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Race for the U.S. Senate: Sen. John Cornyn's rise and the Republican hold on Texas

The race to face U.S. Sen. John Cornyn in November is now down to two Democrats, but defeating the long-time Republican won't come easy.

AUSTIN, Texas — In 2002, former Texas Supreme Court judge-turned-Texas Attorney General John Cornyn won his bid for the U.S. Senate. Eighteen years later, he's serving his third term in office and is vying for his fourth. 

"I want to thank all of my supporters across Texas for nominating me to be your United States Senate candidate for the Republican Party in 2020," Cornyn told a crowd after winning the primary election back in March. 

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An average of the top three political polls complied by ABC News's FiveThirtyEight finds the race is "likely" to go to Cornyn. That's a drop from earlier in 2020 when Cornyn's seat was considered "solid Republican" on the widely used polling scale, but his position is still stronger than "leaning republican" and isn't a toss-up seat.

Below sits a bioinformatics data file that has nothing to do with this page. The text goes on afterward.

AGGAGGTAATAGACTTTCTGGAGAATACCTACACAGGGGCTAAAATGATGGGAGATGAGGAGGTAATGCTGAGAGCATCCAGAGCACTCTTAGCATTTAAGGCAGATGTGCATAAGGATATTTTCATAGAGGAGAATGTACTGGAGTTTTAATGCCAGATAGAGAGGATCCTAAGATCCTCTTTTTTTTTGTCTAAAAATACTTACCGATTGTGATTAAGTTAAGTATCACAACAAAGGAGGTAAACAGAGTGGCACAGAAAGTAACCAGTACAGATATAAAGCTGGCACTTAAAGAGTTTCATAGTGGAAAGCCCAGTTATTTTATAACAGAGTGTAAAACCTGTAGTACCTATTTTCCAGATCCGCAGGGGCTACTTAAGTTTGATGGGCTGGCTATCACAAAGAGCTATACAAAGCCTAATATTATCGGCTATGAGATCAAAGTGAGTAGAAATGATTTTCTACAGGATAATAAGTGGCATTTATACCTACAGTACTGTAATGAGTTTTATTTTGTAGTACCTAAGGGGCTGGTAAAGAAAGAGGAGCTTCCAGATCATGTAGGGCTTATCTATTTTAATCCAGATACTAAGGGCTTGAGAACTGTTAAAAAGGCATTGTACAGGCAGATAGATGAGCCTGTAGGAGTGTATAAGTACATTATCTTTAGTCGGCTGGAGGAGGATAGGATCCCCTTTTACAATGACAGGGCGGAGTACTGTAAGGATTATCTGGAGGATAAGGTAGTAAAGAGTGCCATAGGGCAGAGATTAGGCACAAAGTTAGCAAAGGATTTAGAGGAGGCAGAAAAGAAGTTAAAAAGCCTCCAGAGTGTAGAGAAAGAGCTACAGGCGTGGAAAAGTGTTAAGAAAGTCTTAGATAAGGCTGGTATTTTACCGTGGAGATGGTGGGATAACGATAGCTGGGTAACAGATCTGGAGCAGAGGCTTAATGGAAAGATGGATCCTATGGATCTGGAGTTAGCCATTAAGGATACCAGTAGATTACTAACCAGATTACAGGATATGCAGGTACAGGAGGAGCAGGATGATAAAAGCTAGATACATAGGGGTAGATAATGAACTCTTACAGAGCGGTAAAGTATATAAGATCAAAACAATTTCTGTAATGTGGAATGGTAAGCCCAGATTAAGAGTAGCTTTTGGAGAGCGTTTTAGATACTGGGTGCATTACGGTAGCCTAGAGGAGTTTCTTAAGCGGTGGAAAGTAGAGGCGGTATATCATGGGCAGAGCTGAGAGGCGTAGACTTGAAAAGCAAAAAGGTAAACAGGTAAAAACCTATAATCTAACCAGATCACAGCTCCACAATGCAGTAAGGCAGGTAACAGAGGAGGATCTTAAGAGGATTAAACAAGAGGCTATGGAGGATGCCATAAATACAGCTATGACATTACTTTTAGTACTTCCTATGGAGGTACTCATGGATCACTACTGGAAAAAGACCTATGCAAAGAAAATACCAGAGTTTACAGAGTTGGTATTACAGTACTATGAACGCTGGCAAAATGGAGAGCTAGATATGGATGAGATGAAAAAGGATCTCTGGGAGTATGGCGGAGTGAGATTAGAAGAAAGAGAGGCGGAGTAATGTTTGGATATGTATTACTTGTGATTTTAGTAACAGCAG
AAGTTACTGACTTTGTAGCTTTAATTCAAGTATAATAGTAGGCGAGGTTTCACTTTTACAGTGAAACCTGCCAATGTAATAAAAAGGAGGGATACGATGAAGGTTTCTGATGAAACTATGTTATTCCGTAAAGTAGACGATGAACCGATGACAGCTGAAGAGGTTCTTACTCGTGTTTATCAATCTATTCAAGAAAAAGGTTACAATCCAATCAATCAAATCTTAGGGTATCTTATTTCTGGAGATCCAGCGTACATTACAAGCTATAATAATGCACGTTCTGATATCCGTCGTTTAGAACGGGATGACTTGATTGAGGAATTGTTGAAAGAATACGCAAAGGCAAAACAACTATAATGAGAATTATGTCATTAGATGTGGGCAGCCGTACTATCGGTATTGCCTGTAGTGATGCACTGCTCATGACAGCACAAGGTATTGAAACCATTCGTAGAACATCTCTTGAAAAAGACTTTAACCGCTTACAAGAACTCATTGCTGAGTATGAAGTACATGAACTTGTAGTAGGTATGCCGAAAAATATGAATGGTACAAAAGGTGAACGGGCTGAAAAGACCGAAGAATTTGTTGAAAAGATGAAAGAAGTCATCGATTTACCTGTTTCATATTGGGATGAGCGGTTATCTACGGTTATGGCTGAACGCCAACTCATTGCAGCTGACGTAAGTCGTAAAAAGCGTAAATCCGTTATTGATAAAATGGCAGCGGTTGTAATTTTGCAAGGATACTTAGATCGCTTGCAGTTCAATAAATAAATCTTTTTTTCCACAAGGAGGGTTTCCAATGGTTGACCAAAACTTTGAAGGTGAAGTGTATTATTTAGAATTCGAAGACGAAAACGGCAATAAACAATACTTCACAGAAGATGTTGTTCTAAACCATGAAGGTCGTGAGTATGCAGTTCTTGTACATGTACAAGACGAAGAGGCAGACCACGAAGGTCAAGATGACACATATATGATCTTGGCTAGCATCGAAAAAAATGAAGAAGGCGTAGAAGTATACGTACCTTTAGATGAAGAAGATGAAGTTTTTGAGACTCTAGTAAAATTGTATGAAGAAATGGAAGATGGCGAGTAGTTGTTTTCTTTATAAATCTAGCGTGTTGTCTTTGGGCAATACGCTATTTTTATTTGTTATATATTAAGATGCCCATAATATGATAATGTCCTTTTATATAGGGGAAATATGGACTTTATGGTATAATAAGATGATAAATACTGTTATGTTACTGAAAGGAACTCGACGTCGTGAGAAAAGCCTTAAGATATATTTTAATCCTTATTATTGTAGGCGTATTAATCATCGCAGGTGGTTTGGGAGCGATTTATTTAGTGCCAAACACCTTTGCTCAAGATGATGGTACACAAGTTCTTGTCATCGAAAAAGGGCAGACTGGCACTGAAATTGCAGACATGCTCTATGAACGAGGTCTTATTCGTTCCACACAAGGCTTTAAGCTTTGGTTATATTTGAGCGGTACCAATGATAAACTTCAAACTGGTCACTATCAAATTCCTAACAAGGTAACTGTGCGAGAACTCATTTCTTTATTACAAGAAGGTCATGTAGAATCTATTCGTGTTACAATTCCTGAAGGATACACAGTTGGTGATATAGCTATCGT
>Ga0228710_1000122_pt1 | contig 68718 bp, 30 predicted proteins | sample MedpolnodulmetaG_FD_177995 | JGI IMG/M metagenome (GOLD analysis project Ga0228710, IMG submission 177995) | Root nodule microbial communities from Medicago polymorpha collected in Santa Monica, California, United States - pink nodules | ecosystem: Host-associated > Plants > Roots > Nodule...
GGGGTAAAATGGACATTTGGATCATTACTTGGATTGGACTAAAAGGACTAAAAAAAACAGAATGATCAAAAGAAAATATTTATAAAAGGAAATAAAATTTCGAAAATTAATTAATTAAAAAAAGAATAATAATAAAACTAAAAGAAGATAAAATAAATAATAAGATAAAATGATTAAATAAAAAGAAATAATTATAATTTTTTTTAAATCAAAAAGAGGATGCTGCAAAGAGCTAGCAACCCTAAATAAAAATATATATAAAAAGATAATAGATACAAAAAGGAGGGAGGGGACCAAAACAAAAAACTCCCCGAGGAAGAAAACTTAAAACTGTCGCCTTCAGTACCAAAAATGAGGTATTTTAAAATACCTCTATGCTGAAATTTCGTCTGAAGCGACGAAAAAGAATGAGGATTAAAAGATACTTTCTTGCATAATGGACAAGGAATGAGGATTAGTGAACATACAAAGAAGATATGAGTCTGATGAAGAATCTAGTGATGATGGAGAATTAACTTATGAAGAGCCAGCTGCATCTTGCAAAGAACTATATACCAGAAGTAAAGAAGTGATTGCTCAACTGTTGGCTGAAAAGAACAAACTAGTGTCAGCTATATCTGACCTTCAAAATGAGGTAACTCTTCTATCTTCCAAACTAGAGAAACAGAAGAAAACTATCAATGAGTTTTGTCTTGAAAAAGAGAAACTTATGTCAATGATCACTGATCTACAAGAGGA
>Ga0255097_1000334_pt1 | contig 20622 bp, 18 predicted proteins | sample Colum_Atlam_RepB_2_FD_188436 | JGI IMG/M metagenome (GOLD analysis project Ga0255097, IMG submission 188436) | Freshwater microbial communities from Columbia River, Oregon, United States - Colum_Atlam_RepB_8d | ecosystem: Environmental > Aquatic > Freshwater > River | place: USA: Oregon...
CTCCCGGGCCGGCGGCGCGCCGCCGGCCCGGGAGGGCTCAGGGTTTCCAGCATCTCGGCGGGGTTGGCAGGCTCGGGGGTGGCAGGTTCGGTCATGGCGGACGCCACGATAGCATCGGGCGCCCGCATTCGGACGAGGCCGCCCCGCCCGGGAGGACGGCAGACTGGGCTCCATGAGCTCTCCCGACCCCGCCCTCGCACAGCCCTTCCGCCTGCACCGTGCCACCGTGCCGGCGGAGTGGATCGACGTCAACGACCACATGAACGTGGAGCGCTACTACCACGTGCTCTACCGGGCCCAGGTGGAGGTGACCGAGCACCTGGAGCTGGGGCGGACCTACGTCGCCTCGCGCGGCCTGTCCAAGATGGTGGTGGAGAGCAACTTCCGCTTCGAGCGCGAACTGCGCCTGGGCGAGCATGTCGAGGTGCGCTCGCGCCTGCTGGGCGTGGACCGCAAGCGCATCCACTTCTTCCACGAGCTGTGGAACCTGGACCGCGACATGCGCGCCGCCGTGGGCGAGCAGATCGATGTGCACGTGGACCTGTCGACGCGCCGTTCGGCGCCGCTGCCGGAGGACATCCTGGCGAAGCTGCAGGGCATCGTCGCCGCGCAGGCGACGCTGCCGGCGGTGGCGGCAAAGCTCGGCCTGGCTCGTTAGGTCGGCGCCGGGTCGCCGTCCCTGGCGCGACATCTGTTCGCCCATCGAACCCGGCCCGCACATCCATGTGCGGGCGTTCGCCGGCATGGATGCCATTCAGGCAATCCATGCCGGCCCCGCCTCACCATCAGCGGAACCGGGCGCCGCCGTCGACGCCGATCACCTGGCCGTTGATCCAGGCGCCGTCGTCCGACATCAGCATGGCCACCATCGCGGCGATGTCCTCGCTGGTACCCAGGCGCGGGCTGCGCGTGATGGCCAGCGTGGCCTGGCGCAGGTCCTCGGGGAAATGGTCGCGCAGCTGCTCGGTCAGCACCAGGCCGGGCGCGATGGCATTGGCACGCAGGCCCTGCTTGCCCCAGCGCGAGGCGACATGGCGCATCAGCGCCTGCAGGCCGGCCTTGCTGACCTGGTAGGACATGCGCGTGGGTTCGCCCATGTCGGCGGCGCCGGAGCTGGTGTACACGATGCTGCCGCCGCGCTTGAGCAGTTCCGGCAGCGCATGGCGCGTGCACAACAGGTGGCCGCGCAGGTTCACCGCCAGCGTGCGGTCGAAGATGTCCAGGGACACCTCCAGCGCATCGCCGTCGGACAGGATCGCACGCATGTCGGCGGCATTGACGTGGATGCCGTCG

Plus, history is on Cornyn's side. The solid blue state of Texas started to shift red in the 1970s. In the 1980s, presidential candidate Ronald Reagan pushed the needle. 

"He campaigned very hard in East Texas, and told those people they can be Reagan Democrats, 'Be a Democrat, but vote for Ronald Reagan.' And they did, and they stayed there," political consultant James C. Moore told KVUE in November 2017.

In 1993, Republican Kay Bailey Hutchinson ended a 150-year streak of having at least one Democrat represent Texas in the U.S. Senate when she defeated Democratic Sen. Bob Krueger. 

Democrats have not won a statewide election in Texas since 1994. But this doesn't mean the Senate seat is "in the bag" for Sen. Cornyn, in part because of something we'll call "The Beto Factor."    

In 2018, Congressman Beto O'Rourke (D) nearly defeated Sen. Ted Cruz (R) in the race for Cruz's seat. O'Rourke fell short of winning by just 2.6%, or about 223,000 votes.

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"As it turned out, just by that much, voters didn't want an alternative," Ross Ramsey, executive editor and co-founder of The Texas Tribune, told KVUE after the election. "But they sure considered one. And you know, Beto O'Rourke, that campaign built a question mark for the Republicans and a challenge for the Democrats. Can you repeat this turnout?"

Two Democrats are left in the race to try and disrupt the Republican hold on Texas – MJ Hegar and State Sen. Royce West. Voters will decide which of the two will take on Sen. Cornyn in July. 

KVUE is hosting a debate between the candidates Monday, June 29, at 6:30 p.m. It can be viewed live on KVUE, at kvue.com and on the KVUE YouTube page.

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